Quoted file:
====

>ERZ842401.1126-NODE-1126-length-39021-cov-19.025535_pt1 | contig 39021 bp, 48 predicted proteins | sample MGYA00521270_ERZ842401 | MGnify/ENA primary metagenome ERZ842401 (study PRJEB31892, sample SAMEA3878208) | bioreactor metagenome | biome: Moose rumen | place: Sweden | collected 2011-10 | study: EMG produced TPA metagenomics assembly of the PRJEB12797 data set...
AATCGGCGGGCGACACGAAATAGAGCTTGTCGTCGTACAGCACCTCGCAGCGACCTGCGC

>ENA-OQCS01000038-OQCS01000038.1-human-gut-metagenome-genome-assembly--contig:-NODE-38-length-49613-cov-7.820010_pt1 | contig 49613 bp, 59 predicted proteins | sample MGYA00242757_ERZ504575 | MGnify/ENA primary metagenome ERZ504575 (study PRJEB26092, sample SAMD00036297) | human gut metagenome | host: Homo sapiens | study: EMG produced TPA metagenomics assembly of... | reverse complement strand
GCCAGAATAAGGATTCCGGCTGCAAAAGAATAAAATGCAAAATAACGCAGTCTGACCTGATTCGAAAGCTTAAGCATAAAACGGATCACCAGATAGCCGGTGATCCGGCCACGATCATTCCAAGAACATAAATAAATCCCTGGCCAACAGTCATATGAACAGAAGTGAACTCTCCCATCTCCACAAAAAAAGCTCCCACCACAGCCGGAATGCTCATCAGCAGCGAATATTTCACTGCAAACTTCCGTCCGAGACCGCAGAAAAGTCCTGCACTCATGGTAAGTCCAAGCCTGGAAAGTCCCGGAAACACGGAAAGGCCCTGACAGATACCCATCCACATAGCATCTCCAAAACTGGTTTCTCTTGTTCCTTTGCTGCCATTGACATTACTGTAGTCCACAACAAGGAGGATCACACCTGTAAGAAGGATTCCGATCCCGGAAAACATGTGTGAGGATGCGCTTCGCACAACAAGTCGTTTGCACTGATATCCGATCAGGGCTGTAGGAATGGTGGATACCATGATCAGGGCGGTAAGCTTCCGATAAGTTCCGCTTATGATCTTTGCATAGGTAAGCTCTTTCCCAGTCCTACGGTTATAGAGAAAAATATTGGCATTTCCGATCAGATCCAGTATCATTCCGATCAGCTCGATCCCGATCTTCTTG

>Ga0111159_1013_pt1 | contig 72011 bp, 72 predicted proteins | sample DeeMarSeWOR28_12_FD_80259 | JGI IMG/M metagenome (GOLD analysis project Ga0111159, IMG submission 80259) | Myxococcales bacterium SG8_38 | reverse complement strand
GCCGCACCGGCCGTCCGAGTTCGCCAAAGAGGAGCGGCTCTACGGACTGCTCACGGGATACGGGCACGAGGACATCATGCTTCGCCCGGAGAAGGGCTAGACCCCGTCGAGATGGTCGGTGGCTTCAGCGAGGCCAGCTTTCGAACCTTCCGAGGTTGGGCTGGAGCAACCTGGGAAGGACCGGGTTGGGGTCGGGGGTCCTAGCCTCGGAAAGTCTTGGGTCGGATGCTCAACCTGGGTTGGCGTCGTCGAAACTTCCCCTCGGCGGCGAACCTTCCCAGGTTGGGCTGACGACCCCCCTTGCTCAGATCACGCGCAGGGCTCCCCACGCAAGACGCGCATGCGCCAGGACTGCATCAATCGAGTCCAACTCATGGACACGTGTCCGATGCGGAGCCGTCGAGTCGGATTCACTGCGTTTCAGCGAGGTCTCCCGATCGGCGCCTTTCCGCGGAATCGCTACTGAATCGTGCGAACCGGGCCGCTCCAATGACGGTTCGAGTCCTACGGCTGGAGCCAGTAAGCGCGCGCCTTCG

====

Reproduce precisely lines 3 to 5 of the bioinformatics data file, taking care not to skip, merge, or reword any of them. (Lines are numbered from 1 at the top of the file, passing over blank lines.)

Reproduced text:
>ENA-OQCS01000038-OQCS01000038.1-human-gut-metagenome-genome-assembly--contig:-NODE-38-length-49613-cov-7.820010_pt1 | contig 49613 bp, 59 predicted proteins | sample MGYA00242757_ERZ504575 | MGnify/ENA primary metagenome ERZ504575 (study PRJEB26092, sample SAMD00036297) | human gut metagenome | host: Homo sapiens | study: EMG produced TPA metagenomics assembly of... | reverse complement strand
GCCAGAATAAGGATTCCGGCTGCAAAAGAATAAAATGCAAAATAACGCAGTCTGACCTGATTCGAAAGCTTAAGCATAAAACGGATCACCAGATAGCCGGTGATCCGGCCACGATCATTCCAAGAACATAAATAAATCCCTGGCCAACAGTCATATGAACAGAAGTGAACTCTCCCATCTCCACAAAAAAAGCTCCCACCACAGCCGGAATGCTCATCAGCAGCGAATATTTCACTGCAAACTTCCGTCCGAGACCGCAGAAAAGTCCTGCACTCATGGTAAGTCCAAGCCTGGAAAGTCCCGGAAACACGGAAAGGCCCTGACAGATACCCATCCACATAGCATCTCCAAAACTGGTTTCTCTTGTTCCTTTGCTGCCATTGACATTACTGTAGTCCACAACAAGGAGGATCACACCTGTAAGAAGGATTCCGATCCCGGAAAACATGTGTGAGGATGCGCTTCGCACAACAAGTCGTTTGCACTGATATCCGATCAGGGCTGTAGGAATGGTGGATACCATGATCAGGGCGGTAAGCTTCCGATAAGTTCCGCTTATGATCTTTGCATAGGTAAGCTCTTTCCCAGTCCTACGGTTATAGAGAAAAATATTGGCATTTCCGATCAGATCCAGTATCATTCCGATCAGCTCGATCCCGATCTTCTTG

>Ga0111159_1013_pt1 | contig 72011 bp, 72 predicted proteins | sample DeeMarSeWOR28_12_FD_80259 | JGI IMG/M metagenome (GOLD analysis project Ga0111159, IMG submission 80259) | Myxococcales bacterium SG8_38 | reverse complement strand